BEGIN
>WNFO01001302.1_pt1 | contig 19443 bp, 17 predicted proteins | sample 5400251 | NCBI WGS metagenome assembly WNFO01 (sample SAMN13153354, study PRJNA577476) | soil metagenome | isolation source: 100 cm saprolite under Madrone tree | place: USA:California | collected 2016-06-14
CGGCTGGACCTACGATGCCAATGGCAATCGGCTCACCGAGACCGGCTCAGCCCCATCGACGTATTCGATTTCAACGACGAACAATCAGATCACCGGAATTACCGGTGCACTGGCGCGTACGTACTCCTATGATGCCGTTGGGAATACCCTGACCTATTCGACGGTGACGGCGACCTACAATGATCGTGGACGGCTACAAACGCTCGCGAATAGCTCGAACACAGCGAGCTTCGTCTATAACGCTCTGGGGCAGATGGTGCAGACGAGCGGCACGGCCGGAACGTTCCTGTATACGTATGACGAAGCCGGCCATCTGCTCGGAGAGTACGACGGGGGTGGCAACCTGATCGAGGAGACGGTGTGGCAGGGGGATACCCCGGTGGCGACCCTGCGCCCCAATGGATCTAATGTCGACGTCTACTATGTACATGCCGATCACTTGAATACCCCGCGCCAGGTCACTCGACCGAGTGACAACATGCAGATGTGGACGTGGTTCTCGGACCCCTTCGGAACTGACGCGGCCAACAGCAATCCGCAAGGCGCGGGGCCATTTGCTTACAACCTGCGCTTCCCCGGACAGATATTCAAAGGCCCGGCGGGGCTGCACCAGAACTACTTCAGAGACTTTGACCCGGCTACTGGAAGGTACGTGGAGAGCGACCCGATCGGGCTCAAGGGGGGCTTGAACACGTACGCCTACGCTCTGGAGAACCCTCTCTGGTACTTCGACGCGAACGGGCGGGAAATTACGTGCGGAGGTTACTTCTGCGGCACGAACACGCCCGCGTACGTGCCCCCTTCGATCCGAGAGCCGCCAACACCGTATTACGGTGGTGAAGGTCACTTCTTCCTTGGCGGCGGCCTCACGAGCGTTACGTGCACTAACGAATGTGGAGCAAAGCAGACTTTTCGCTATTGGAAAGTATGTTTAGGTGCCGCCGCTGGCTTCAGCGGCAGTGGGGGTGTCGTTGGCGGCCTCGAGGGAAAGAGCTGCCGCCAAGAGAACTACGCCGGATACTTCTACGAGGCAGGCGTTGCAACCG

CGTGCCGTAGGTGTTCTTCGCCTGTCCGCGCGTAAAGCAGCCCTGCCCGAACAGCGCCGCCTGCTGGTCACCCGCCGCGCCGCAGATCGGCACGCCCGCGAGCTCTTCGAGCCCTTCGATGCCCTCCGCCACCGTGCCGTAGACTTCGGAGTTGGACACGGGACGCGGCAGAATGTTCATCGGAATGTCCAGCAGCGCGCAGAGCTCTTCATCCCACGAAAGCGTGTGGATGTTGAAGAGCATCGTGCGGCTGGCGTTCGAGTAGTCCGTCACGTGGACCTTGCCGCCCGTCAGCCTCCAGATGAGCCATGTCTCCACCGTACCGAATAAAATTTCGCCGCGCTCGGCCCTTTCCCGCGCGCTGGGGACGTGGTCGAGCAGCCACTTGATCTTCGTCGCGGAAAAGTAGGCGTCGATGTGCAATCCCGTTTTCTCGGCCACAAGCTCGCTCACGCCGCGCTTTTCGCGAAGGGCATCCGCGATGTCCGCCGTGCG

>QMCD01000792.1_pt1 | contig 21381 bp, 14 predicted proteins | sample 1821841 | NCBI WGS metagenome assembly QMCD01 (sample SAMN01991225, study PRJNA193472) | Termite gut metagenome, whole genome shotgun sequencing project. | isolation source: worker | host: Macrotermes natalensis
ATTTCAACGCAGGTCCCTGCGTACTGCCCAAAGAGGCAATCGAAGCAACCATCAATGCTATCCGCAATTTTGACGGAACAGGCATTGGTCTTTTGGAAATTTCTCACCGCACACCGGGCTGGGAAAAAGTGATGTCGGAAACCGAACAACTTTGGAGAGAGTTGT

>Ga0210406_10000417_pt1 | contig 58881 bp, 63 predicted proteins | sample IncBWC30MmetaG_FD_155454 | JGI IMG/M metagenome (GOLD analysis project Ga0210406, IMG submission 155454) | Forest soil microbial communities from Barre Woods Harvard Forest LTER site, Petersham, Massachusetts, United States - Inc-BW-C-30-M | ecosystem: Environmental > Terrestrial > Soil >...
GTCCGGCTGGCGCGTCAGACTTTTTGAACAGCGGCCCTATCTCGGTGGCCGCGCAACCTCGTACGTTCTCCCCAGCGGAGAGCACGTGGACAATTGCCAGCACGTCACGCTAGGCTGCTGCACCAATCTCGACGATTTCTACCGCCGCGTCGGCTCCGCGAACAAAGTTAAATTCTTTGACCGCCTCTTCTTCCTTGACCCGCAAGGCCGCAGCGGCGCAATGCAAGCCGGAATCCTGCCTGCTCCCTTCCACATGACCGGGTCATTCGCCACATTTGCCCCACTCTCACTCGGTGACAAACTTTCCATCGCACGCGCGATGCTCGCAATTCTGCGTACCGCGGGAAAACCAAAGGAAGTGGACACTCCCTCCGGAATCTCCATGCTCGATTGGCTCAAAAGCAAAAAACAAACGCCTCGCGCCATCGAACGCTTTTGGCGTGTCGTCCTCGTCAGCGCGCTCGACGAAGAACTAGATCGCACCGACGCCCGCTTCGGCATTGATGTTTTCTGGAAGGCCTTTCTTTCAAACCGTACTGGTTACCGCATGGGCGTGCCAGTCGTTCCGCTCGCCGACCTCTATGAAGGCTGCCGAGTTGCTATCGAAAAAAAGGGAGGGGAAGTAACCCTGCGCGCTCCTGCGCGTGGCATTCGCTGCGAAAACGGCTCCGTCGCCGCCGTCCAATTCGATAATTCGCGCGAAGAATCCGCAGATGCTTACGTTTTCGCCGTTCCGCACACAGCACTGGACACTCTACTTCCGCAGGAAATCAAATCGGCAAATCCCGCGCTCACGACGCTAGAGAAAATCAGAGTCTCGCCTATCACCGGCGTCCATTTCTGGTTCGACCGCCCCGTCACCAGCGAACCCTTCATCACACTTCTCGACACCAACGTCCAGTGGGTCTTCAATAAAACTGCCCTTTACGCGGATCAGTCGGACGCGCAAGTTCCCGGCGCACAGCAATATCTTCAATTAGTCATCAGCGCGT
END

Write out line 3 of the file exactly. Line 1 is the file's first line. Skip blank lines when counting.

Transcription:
CGTGCCGTAGGTGTTCTTCGCCTGTCCGCGCGTAAAGCAGCCCTGCCCGAACAGCGCCGCCTGCTGGTCACCCGCCGCGCCGCAGATCGGCACGCCCGCGAGCTCTTCGAGCCCTTCGATGCCCTCCGCCACCGTGCCGTAGACTTCGGAGTTGGACACGGGACGCGGCAGAATGTTCATCGGAATGTCCAGCAGCGCGCAGAGCTCTTCATCCCACGAAAGCGTGTGGATGTTGAAGAGCATCGTGCGGCTGGCGTTCGAGTAGTCCGTCACGTGGACCTTGCCGCCCGTCAGCCTCCAGATGAGCCATGTCTCCACCGTACCGAATAAAATTTCGCCGCGCTCGGCCCTTTCCCGCGCGCTGGGGACGTGGTCGAGCAGCCACTTGATCTTCGTCGCGGAAAAGTAGGCGTCGATGTGCAATCCCGTTTTCTCGGCCACAAGCTCGCTCACGCCGCGCTTTTCGCGAAGGGCATCCGCGATGTCCGCCGTGCG